At 3am, the largest wholesale market in the city with 448 stalls jumps into frantic activity. Vegetable trucks – the midnight express – hailing from as far as Cameron Highlands repackage their goods at this hangar-like pit stop in Selayang before hauling them to wet markets around the city. Hundreds of workers load, pack and seal at lightning speed – their work for the day is over when most KLites are just about to get out of bed.
Trucks show up with their trunks overstuffed with onions, chillies, pinkish-red torch gingers, poultry, fruits and all sorts of leafy greens. But the real action takes place at the seafood section. Carts careen and lurch around, unloading costly promfrets, snappers, groupers, eels, flower crab and prawns that usually end up in giant hypermarkets or a chef’s wok. Harried stall owners clean, gut and fillet their fish with almost surgical precision – it’s a bloody spectacle.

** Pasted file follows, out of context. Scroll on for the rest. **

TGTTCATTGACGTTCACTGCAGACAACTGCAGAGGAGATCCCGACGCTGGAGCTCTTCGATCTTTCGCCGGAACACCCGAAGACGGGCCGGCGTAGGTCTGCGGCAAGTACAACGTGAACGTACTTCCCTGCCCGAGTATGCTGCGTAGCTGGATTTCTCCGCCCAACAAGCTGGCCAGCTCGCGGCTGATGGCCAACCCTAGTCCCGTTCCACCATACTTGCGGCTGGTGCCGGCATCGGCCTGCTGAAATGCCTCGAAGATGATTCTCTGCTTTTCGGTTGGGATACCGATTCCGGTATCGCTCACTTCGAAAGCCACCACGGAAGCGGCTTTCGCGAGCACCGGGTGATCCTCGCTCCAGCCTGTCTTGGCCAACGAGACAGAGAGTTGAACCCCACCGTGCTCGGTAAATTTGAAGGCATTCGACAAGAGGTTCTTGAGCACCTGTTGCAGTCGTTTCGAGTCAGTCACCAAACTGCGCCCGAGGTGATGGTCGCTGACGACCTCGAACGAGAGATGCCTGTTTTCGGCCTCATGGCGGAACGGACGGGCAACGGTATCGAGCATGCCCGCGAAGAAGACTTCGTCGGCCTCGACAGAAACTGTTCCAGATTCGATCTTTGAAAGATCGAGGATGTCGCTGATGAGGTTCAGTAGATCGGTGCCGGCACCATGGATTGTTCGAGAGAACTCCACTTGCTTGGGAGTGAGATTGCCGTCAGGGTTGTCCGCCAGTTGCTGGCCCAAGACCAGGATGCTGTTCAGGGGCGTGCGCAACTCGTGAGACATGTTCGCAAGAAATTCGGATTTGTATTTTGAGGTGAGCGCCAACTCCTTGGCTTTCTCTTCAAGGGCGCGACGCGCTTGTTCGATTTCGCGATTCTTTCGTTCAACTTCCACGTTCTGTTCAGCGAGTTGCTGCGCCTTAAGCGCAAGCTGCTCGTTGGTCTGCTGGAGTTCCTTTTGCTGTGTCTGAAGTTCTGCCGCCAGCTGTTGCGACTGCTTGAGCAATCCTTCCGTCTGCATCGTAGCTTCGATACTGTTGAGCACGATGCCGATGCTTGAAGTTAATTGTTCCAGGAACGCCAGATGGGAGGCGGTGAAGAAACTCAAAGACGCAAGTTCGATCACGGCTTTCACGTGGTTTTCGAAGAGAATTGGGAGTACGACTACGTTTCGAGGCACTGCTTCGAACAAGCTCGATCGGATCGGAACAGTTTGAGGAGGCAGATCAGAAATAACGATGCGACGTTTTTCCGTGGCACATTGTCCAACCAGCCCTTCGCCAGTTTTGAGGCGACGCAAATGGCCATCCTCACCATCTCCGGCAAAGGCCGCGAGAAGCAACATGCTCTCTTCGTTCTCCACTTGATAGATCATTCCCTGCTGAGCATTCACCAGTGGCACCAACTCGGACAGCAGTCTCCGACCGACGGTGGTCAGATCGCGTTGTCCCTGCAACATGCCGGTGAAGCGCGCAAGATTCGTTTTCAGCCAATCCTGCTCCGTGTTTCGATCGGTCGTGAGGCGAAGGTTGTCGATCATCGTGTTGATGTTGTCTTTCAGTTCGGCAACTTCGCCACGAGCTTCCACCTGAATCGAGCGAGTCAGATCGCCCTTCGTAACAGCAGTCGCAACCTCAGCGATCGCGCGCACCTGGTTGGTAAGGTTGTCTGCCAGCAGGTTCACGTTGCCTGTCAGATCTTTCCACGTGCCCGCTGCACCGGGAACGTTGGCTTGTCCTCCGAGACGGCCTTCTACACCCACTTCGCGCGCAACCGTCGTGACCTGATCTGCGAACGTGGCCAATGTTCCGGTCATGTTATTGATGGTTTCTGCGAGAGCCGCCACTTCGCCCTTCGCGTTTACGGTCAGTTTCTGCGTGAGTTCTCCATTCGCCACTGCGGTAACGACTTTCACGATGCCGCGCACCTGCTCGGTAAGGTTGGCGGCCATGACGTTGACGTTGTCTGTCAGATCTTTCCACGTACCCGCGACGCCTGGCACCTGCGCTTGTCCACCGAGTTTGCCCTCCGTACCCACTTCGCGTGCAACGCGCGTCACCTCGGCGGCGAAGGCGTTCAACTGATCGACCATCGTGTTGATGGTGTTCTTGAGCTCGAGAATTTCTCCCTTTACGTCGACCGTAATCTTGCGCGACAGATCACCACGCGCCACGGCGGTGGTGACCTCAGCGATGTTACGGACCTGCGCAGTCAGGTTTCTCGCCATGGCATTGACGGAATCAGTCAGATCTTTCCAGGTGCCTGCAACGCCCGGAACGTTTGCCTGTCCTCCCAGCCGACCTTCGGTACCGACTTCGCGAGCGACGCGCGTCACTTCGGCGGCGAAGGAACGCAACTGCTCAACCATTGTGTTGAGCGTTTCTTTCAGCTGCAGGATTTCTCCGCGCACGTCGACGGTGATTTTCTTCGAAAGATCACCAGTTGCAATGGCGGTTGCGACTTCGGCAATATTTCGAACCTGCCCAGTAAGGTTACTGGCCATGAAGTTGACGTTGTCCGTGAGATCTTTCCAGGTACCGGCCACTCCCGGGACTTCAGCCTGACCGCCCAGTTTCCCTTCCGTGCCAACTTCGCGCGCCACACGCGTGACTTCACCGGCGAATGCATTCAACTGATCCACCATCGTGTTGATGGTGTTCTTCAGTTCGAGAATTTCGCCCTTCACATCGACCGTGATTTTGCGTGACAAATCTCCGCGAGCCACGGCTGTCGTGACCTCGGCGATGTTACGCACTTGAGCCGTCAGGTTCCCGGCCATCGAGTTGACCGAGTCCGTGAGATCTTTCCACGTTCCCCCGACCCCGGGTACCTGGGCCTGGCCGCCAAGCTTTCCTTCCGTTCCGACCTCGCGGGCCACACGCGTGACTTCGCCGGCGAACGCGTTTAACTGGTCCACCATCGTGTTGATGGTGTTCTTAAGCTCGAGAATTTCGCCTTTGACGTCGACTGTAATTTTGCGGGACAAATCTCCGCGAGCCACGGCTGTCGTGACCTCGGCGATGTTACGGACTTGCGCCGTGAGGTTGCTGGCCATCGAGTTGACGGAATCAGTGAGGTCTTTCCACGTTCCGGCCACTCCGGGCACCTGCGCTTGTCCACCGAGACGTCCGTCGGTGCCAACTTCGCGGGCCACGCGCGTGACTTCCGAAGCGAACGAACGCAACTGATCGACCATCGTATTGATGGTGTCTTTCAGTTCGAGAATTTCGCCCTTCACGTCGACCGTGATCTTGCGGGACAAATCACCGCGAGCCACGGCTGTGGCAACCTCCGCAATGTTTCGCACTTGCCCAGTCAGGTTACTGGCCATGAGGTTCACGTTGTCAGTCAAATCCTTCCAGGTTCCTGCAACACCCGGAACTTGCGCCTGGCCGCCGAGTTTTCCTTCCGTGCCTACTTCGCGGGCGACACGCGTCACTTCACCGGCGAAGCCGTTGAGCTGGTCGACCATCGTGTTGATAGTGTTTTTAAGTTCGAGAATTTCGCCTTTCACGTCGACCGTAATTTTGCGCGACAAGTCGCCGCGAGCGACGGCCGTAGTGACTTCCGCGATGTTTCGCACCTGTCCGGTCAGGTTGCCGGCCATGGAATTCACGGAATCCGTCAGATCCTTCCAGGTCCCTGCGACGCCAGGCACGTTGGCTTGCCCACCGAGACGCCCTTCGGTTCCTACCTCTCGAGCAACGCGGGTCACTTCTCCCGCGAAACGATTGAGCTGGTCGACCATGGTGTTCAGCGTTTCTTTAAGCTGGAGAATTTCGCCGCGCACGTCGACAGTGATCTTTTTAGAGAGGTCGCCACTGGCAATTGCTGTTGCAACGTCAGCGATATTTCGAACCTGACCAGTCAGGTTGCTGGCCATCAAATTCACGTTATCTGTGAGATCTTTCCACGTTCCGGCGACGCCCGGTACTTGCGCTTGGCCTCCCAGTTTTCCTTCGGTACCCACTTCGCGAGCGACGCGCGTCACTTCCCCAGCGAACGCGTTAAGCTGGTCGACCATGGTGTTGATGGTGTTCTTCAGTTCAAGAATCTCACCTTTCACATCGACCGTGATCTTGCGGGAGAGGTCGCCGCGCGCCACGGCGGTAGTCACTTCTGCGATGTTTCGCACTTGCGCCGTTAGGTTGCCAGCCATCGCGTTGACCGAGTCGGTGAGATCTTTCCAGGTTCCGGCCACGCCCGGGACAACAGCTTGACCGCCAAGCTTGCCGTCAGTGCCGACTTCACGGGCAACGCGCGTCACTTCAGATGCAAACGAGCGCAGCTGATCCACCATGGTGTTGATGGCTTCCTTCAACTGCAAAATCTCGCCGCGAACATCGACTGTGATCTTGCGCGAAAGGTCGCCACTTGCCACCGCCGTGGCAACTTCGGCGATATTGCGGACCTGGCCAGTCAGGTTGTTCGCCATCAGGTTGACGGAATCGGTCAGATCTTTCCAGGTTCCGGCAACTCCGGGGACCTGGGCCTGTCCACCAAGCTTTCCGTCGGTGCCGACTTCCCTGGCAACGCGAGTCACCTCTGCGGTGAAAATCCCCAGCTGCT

Some stalls here are also exclusively family businesses. ‘I’ve worked in the market business for 50 years since I was 12,’ says vegetable distributor Yap Ah Choo. ‘A lot of the stalls here originated from the old Central Market.’ For many years, these stall owners have enjoyed strong trade relationships with restaurateurs, street vendors and individual consumers who buy in bulk.
Pasar Borong Kuala Lumpur reveals itself like a kaleidoscope, changing with the time of the day. Just before dawn it’s wild, engulfing and frenetic, but when the trucks roar away at 9am, all that’s left is a fishy-smelling ghost town.